More than 40,000 students, learners and pupils are set to experience study and work around the world during the 2021-22 academic year after almost £100 million of funding was approved in the inaugural Turing Scheme call for proposals.
A total of 363 applications from universities, schools and further education and training providers across the United Kingdom were approved from 412 applications received by the Turing Scheme Delivery Partner, a consortium of the British Council and Ecorys UK.
As part of the new global scheme, Canada, Japan and the United States are among more than 150 international destinations where UK participants will be funded to take up placements – with 48% of places going to those from disadvantaged backgrounds.
Jane Racz, Delivery Partner Director, said: “As the Delivery Partner for the Turing Scheme, the British Council and Ecorys UK are delighted to see the successful uptake of the programme.
“We are particularly pleased to see so many schools, colleges and universities successfully applying for funding to support disadvantaged students, who will be able to reap the rewards an international experience offers.
“British Council country teams have also been working hard to promote the scheme overseas and help UK institutions to develop potentially life-changing mobility opportunities for their students. These results clearly demonstrate a strong appetite to study and work across the globe from students, learners and pupils in the UK.”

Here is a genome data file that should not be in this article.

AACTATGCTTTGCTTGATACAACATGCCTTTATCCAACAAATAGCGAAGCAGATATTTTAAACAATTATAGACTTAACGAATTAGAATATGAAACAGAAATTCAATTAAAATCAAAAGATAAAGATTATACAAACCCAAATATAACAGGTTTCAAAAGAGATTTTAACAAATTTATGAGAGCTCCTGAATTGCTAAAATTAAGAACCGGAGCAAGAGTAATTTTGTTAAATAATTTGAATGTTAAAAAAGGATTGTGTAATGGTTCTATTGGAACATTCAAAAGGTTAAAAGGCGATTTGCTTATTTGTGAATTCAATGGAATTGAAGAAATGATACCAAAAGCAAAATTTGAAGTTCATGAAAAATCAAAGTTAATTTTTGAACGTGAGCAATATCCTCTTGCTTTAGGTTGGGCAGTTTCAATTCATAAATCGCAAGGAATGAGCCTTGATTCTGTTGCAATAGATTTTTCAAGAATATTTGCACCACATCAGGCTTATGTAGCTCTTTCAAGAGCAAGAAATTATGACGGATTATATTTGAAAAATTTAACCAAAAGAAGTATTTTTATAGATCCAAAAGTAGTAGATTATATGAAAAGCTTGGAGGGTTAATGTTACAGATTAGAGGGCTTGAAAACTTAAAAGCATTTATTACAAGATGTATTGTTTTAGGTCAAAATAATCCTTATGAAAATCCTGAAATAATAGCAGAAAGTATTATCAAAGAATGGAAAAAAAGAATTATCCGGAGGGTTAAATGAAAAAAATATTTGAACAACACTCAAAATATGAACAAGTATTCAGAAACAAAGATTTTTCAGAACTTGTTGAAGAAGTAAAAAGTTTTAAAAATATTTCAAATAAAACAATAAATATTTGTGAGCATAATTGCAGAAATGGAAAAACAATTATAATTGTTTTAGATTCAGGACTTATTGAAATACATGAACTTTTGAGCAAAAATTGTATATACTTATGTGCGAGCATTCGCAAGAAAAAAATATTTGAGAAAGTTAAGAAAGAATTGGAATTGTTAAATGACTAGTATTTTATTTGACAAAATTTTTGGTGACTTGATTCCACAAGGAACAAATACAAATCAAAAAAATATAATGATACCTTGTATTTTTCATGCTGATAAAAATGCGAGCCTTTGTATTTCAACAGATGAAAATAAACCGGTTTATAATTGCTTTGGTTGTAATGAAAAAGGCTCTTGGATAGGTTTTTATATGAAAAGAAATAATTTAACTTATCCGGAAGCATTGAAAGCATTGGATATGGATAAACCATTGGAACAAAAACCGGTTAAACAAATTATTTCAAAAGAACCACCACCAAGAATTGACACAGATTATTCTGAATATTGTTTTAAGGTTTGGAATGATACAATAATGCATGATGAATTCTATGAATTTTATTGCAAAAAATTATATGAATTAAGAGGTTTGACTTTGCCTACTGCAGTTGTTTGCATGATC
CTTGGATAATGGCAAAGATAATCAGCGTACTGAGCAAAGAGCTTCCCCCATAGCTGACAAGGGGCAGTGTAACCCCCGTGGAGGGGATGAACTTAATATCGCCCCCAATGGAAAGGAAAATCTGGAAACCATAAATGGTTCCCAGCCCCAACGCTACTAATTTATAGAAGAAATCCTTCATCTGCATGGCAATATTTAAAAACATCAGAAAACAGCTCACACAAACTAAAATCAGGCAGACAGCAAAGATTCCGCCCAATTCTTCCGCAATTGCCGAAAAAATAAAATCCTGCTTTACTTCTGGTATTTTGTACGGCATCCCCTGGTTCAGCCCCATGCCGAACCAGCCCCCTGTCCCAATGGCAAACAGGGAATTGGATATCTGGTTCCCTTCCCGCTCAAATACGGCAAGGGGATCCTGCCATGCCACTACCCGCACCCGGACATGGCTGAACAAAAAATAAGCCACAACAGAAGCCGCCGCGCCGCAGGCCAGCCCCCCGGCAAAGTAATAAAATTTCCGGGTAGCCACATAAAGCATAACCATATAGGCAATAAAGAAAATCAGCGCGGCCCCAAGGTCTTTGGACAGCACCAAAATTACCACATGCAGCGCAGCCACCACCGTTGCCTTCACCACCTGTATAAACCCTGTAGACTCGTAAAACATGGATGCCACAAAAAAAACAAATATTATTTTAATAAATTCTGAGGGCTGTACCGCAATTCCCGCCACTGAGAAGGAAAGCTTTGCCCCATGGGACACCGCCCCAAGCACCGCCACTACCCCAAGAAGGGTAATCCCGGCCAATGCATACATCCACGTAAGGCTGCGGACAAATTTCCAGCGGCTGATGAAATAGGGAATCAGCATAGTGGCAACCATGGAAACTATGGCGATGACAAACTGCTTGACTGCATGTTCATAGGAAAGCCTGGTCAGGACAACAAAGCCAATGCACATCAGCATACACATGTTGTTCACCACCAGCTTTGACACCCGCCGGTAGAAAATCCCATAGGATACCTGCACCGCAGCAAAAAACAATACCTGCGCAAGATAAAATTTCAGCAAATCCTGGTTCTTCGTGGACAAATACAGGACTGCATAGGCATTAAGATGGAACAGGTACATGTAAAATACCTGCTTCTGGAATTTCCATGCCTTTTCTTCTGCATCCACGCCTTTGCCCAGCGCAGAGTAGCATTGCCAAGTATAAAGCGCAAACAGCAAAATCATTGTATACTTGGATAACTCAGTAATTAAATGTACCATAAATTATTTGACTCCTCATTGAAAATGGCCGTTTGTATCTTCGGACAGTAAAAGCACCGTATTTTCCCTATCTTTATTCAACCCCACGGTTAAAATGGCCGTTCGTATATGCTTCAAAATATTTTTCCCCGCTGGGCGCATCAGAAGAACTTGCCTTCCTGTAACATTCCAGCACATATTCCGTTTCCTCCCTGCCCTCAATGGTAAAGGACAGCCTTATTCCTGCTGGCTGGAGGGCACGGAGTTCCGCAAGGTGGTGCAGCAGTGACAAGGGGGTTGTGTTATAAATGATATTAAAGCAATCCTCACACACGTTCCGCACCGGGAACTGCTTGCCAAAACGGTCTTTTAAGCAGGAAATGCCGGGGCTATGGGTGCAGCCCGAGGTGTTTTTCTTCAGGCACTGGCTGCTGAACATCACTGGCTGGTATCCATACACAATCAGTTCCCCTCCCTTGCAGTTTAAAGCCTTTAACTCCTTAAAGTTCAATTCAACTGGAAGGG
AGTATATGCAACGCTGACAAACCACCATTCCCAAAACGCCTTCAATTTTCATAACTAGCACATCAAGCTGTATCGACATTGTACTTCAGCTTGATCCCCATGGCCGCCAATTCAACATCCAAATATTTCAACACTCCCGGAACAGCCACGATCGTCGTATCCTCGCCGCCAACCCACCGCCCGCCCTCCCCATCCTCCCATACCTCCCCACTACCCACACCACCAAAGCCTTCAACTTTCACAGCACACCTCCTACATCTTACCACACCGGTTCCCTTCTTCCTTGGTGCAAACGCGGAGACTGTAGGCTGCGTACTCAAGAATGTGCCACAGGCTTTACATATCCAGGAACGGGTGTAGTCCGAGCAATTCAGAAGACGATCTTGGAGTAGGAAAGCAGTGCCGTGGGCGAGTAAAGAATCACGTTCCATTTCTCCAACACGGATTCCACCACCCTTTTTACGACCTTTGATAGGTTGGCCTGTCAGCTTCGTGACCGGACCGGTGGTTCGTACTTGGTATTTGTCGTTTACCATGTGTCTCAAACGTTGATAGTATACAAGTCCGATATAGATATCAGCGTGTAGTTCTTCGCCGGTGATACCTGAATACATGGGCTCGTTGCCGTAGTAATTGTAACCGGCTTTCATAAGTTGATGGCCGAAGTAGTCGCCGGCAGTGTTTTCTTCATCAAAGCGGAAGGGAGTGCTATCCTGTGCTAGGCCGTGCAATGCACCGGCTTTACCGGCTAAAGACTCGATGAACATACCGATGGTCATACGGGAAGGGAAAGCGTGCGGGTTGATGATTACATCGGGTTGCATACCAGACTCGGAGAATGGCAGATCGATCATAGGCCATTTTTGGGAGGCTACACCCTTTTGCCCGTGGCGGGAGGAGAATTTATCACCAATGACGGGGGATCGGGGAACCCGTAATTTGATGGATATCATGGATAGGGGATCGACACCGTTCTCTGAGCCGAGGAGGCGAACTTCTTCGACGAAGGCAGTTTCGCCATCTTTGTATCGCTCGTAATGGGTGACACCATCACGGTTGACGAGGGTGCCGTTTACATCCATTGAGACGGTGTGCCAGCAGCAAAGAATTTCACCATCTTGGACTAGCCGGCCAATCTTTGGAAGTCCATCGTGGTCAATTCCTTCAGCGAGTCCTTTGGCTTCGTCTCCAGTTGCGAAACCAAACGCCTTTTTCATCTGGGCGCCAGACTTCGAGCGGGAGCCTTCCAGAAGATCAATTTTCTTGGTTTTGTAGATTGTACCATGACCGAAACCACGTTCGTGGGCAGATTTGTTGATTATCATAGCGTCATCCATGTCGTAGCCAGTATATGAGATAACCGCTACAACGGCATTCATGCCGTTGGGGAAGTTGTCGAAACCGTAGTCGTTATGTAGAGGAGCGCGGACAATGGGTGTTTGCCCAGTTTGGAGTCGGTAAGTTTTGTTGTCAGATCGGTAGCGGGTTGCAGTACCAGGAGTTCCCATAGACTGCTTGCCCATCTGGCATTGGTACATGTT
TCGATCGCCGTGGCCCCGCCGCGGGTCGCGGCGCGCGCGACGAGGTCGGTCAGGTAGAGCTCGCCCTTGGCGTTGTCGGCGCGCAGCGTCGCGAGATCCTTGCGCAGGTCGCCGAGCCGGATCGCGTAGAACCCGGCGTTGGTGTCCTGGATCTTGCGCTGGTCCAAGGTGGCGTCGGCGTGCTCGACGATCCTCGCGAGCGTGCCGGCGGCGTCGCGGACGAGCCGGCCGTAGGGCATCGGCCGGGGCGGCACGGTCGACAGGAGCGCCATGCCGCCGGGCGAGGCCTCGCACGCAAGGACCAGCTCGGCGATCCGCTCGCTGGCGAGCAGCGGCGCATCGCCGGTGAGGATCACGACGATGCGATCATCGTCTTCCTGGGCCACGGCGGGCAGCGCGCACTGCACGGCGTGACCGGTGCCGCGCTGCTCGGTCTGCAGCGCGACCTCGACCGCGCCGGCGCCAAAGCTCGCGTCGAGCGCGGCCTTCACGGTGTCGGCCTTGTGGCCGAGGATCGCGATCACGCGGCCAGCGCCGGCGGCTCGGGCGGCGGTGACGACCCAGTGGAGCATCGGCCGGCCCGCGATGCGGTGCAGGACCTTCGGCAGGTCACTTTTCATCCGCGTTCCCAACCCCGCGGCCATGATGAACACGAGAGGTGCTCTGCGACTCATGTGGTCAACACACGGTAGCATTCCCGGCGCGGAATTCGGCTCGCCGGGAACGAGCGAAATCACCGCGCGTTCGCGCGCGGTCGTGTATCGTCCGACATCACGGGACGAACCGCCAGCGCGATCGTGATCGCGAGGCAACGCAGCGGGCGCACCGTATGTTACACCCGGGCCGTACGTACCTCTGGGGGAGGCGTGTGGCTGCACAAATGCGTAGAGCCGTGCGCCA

The Turing Scheme gives participants the opportunity to benefit from working and studying abroad, while boosting the UK education sector’s ties with international partners in the process. It also aims to improve social mobility across the UK by targeting areas which had seen lower uptake up of other mobility programmes.
Universities Minister Michelle Donelan said: “Our schools, colleges and universities have worked tirelessly to make this programme a success, and I am grateful to them and their global partners who have truly embraced this opportunity for international collaboration.
“I look forward to seeing the innovation and expertise our students, pupils and vocational learners bring back to this country from their journeys to every corner of the globe – from Canada to Japan, and Australia to the United States.”
Vivienne Stern, Director, Universities UK International, said: “The Turing Scheme will create opportunities for thousands of students from all over the country to gain experience working and studying abroad.”
David Hughes, Chief Executive, Association of Colleges, said: “It’s encouraging to see colleges taking up all that Turing can offer – including colleges that are newer to international partnerships – exploring exchanges across a broad range of countries.
“Student mobility will be crucial post-pandemic as the world reopens and learners from all backgrounds access their chance to develop technical and personal skills, build their confidence and experience other cultures.”